As the leading voice for Macedonian human rights in the world, UMD has been an unwavering champion of religious freedom for Macedonians since being founded nearly 18 years ago.
UMD is a member of the informal International Religious Freedom Roundtable and has met with every Canadian and U.S. Ambassador-at-Large for International Religious Freedom Issues. UMD leadership has visited nearly every Macedonian Orthodox Church in Australia, Canada, and the United States in outreach efforts.
UMD has sent countless letters to the UN, OSCE, CoE, NATO, and EU leaders about the religious freedom of Macedonians in Albania, Bulgaria, and Greece.
Our 2005 petition that garnered over 88,000 signatures called for Greece to recognize the Macedonian Orthodox Church within its borders.
In 2007, UMD hosted the religious leader of the Macedonian Orthodox community in Greece, Archimandrite Nikodim Tsarknias in Washington, D.C. for a series of meetings with the State Department and Congress, as well as for a talk at Georgetown University.
In 2010, Tsarknias received the UMD Human Rights Award in Canada.
In 2010, UMD President Metodija A. Koloski met with representatives of the Ecumenical Patriarchate in Istanbul.
In 2011, UMD arranged for the first-ever Macedonian Orthodox divinity service in Washington, D.C. with Very Reverend Father Slobodan Petkovski.
In 2012, UMD hosted Archimandrite Tsarknias in Washington, D.C. for meetings with the first-ever U.S. Ambassador-at-Large for Religious Freedom, State Department, and the U.S. Congress. Archimandrite Tsarknias is the first clergyman of the Macedonian Orthodox Church to have such a high-level meeting with a U.S. administration official. UMD also brought him to Ottawa for meetings with Canadian officials and members of Parliament.
In the spring of 2013, UMD arranged the first official visit to Washington, D.C. by His Eminence Metropolitan Metodij of the American-Canadian Macedonian Orthodox Diocese. As part of his agenda, Metropolitan Metodij visited the U.S. Congress to meet with long-standing friends of Macedonia and the Macedonian-American community, Congresswoman Candice Miller of Michigan, who founded and chaired the Macedonia Caucus, and Congressman Bill Pascrell of New Jersey, a member of the Macedonia Caucus.
In 2013, when Bishop Kiril, one of the pillars of the Macedonian Orthodox Church and our national movement, passed away, UMD arranged through the office of Congresswoman Candice Miller for the U.S. flag to be flown half-mast on the U.S. Capitol Building, and Congresswoman Miller gave recognition to his life in the Congressional Record.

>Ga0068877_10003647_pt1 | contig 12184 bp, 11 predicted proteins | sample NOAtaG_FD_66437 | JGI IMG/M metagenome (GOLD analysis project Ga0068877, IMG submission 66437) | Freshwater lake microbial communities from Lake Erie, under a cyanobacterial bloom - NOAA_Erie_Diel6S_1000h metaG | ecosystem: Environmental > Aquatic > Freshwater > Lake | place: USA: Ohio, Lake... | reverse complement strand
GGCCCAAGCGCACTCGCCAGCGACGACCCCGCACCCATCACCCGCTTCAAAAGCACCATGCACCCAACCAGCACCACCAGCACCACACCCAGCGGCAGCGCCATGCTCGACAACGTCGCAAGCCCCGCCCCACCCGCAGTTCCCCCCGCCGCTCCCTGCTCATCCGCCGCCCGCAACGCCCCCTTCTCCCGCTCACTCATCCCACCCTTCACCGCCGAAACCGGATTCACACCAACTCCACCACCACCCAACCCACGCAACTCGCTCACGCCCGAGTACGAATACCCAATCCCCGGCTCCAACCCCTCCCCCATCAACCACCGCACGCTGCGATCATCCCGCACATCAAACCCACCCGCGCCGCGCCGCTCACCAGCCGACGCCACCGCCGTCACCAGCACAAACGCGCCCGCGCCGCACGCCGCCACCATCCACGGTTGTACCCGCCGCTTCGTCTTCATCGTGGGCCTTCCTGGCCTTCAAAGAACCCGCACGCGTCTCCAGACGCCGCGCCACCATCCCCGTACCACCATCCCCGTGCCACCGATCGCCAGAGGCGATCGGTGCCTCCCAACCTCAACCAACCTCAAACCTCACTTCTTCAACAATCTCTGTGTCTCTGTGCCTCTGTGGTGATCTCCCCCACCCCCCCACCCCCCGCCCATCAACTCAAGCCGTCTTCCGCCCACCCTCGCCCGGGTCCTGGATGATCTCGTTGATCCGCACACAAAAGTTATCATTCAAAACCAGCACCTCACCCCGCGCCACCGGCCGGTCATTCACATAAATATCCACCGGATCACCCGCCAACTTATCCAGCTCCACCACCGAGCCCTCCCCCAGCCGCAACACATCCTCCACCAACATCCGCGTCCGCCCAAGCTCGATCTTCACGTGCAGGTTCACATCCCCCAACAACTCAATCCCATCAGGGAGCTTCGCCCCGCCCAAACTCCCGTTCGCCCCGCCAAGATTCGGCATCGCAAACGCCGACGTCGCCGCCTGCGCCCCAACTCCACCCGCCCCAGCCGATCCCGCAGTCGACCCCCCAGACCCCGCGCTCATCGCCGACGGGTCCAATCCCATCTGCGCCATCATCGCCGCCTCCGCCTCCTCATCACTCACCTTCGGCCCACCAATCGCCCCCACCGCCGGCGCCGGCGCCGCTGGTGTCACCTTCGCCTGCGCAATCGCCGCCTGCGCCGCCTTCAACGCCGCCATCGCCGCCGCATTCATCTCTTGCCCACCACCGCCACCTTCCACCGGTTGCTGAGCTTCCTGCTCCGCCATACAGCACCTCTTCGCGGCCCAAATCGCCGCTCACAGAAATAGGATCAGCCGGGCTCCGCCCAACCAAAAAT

In 2013, UMD spearheaded, through the informal International Religious Freedom Roundtable, a letter to U.S. Secretary of State John Kerry signed by 14 organizations/individuals expressing deep concern about longstanding, serious violations of religious freedom in Greece. The informal group of human rights advocates and religious leaders strongly urged Secretary Kerry to call upon Greece to ratify the European Framework Convention for the Protection of National Minorities and to actively and in good faith secure religious freedom for all religious minorities in Greece.
In 2015, UMD arranged for the Dean of the Eastern region of the American-Canadian Macedonian Orthodox Diocese Very Reverend Father Branko Postolovski to attend the White House Ethnic Day and say grace in the Macedonian language before 170 participants during the luncheon. Father Branko also attended meetings in the U.S. Congress to discuss issues related to Macedonians.
In 2018, UMD President Metodija A. Koloski paid his first visit to the Macedonian Orthodox Church in Aegean Macedonia to meet with Archimandrite Nikodim Tsarknias and former UMD representative Eugenia Natsoulidou. In an interview for YouTube, Archimandrite Nikodim Tsarknias – the religious leader of Macedonian Orthodox followers in Greece, spoke to UMD about the challenges the community faces and the church St. Zlata Meglenska in S’botsko, Aegean Macedonia (Aridia, Greece today).
UMD has held two fundraisers for the church in Greece raising over $10,000, spearheaded by former UMD Board Member Jim Daikos.
In 2020, UMD’s young leaders’ program, Generation M, submitted a report to the United Nations highlighting the systemic, historic, and ongoing causes and effects of oppression in Greece and Bulgaria, particularly in relation to Macedonian religious freedom.
In 2021, during the first IRF Summit, UMD President Metodija A. Koloski delivered brief remarks during the IRF Roundtable Side Event, calling for the registration of the Macedonian Orthodox Church in Greece and support for the plight of Archimandrite Nikodim Tsarknias who has been jailed, beaten, and ridiculed on public TV.
In August 2021, Michigan’s House Adopted a resolution declaring September as Macedonian American Heritage Month – the first time in the U.S. history – stating that Sterling Heights, Michigan is home to the headquarters of the American-Canadian Macedonian Orthodox Diocese, under the current auspices of His Grace Metropolitan Metodij and Michigan is home to several Macedonian Orthodox Churches, and Orthodox Churches and Monasteries built by Macedonian Americans.
In October 2021, the Congressional Macedonian Caucus introduced H. Res. 741 declaring September as Macedonian American Heritage Month – the first time in U.S. history – stating that Macedonian Americans contributed to the construction of several dozen Macedonian Orthodox Churches throughout the United States as part of the American-Canadian Macedonian Orthodox Diocese, under current auspices of His Grace Metropolitan Metodi, and have played a major role in other Orthodox Church communities throughout the United States for over a century.